Blast From the Past: On Trade Unions and Churches

I originally published this piece 31 July 2005.  I’m putting it up again because a) it’s Labour Day weekend, and b) the political season is finally becoming a conscious reality for most Americans.  It’s a repeated warning about over-reliance on state institutions to advance an agenda of any kind.

Since that time the Democrats have regained control of Congress.  But the current candidate for President had his genesis with the latté liberals, not with the beer drinkers.

Last week in Chicago, the Teamsters and the SEIU bolted from the AFL-CIO, that great amalgamation of American trade unions put together with so much difficulty. Some people always see a split as a sign of weakness and dissolution. Many on the right are pleased at organised labour’s woes. But popping the champagne corks is premature.

Having spent many years across the table from the Machinists (a good AFL-CIO member if there ever was one,) I have some experience in how trade unions operate and think. I can’t say that my impression is an entirely favourable one; that is partly one of perspective, but there are other elements at work. Having been raised in a left-wing environment where proletarian revolutionaries were cast in a heroic light, I must say that trade unions in the US are something of a letdown, even when their differences from their more radical European counterparts are taken into consideration.

Obviously the labour force doesn’t feel much differently. Since their height after World War II, the portion of the workforce in the US affiliated with trade unions has steadily deteriorated to the point where only one in twelve American workers is a union member. The labour movement is aware of this situation, and it is especially painful in view of the marginal (by American standards at least) status of many workers in the US, caught in the extensive restructuring and downward cost pressures (manifested most prominently in the lack of health insurance) on the American worker. Ironically, today the strongest unions are in the public sector, where the benefits tend to be good.

The labour movement’s leadership is well aware of the problem. In 1995 the AFL-CIO elected John Sweeney as their president. His idea was simple: use the voting and fund raising power of the union (at the centre of which is the checkoff) to secure the Democrat Party’s return to control, and then use the coercive power of the government to force the unions into a dominant position in the American workforce. They have put their best foot and dollar forward in this endeavour, but after a decade the Republicans control both White House and the trade unions decline is unchecked. It was inevitable that sooner or later someone with pull in the movement would decide to do something about this and now the Teamsters—a latecomer to the AFL-CIO—and the SEIU—with a target workforce potentially vulnerable to unionisation—have left to pursue their own priority, which is actually going out and organising workers through direct effort.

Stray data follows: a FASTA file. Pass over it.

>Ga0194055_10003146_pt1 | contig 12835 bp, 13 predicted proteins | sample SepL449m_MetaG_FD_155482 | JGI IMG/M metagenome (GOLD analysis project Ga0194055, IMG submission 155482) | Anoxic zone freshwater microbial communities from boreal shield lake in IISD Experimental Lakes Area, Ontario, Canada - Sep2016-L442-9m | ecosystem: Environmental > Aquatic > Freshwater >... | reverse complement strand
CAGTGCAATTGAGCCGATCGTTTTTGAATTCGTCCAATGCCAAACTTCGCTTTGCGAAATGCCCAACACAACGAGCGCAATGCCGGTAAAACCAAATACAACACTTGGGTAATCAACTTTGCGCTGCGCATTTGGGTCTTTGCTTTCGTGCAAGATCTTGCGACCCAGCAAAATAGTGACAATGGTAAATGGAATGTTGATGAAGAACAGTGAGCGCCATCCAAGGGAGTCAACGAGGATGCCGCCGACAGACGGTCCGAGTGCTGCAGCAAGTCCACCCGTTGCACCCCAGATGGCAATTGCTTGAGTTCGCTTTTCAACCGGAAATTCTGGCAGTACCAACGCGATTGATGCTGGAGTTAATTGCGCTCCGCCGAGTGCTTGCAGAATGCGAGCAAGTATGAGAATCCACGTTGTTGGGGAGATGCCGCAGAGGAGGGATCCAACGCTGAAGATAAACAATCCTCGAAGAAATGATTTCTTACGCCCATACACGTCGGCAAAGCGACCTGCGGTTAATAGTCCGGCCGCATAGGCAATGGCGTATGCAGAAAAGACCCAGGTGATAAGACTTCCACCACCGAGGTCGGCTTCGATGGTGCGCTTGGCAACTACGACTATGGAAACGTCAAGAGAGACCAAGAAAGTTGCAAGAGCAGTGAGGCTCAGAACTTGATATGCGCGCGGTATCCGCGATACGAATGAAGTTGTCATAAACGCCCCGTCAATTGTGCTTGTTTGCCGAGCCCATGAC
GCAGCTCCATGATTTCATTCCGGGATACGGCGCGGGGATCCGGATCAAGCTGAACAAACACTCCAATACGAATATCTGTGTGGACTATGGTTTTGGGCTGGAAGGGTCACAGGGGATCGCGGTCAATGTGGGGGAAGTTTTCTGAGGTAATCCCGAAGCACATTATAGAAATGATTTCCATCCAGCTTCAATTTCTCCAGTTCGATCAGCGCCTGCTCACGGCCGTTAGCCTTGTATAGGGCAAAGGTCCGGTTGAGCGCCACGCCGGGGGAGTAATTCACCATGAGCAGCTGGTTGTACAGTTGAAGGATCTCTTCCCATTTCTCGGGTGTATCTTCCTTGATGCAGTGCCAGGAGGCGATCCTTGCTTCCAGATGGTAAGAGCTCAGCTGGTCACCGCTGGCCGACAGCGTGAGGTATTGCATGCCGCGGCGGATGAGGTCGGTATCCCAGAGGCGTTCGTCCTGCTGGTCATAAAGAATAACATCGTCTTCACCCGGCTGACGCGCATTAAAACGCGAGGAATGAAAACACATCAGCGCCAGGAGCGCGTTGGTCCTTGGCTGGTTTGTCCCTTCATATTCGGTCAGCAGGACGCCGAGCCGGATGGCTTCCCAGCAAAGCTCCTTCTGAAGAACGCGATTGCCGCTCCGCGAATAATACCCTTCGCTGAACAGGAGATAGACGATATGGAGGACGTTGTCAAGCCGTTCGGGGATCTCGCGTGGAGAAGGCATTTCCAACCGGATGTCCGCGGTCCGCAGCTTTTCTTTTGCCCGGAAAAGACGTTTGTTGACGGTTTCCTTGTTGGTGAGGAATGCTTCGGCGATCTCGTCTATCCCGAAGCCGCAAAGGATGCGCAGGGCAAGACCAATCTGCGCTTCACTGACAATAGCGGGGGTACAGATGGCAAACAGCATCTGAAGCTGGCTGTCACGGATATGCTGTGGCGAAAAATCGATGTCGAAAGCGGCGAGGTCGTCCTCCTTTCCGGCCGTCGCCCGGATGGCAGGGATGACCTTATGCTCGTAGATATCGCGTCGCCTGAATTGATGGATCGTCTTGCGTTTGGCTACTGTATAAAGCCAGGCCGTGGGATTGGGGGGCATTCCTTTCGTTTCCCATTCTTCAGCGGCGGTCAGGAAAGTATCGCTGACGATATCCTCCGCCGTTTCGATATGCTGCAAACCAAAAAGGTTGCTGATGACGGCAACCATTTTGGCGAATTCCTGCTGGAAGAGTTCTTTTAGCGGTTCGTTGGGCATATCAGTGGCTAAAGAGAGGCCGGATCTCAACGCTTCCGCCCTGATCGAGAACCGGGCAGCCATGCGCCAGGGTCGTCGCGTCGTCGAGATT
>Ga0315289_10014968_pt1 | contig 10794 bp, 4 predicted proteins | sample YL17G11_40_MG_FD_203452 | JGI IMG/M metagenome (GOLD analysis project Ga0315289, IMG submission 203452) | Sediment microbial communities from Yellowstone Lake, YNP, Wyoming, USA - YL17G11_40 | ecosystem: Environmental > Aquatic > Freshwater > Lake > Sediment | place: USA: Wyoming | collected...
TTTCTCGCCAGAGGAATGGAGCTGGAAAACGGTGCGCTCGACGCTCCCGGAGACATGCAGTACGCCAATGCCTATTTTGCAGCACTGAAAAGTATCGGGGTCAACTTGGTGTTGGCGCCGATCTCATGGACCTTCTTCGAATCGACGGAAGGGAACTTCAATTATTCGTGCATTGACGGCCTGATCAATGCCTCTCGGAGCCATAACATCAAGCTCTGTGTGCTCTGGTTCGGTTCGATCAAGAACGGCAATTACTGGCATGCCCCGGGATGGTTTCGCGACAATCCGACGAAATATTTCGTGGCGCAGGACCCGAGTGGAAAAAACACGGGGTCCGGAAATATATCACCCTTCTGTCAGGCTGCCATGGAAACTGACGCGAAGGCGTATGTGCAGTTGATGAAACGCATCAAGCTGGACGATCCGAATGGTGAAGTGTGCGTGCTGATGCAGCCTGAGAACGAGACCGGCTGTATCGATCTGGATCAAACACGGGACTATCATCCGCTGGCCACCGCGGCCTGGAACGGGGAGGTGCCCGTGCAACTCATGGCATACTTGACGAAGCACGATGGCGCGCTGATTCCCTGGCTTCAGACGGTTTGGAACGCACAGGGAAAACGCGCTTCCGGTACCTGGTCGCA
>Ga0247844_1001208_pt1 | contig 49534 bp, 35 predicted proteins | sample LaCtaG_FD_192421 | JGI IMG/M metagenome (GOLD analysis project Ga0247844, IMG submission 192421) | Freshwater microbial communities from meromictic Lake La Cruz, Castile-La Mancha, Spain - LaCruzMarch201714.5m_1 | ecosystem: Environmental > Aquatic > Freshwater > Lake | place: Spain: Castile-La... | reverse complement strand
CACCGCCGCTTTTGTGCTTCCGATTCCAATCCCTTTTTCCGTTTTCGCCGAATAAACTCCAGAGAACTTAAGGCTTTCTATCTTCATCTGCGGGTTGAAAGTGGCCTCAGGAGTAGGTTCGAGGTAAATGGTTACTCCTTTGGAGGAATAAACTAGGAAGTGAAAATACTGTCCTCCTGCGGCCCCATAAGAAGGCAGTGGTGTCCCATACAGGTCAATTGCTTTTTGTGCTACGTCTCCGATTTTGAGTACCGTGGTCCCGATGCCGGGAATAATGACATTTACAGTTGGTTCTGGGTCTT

Trade unions were originally illegal; their legalisation and the subsequent procedural rights they have won are essential ingredients in their broad success. Today in the US unions enjoy considerable legal power, and how well the unions fare depends in large measure on how cleverly the union leadership uses that power. At this point the legal field is reasonably level. The Teamsters and the SEIU are banking on their ability to use that power to organise large numbers of workers, and from there they can develop the political clout they need.

What both sides in the labour movement may not be considering is that the successes won by organised labour on the political front are one of the reasons why people don’t join unions any more. Social Security has evolved into a principal retirement plan for many, which dilutes the appeal of union pension plans. The erosion of employment at will (faster in some states than others) circumvents the unions’ own grievance procedures, a central appeal of unions. The enactment of so much extensive safety legislation and other workplace protections transfers to the state workers’ welfare which the union could take credit for if they hadn’t lobbied the government into doing their job for them.

The Teamsters and the SEIU are right in their idea of going back to focus on organising workers. But if they lapse into the laziness of getting the state to do their job for them, they’ll be right back in the same fix they’re in now sooner than they realise.

There’s a lesson in this for Christian churches too. In the US, churches have enjoyed legal protection for their existence and activity as part of those “unalienable rights” this country was founded to enshrine. The left would like to see these eliminated, and Christians are right to enter the political arena to defend these. But many Christians have come to see the state as a key instrument of righteousness. In doing this, they run the risk of having the state do their job for them, at which point the church will become redundant. Today many Christians lament the low moral state of our society, and justifiably so, but seeing the state as the primary instrument to fix this problem will only weaken Christianity’s role in doing so. To a large extent, that is the problem with European Christianity.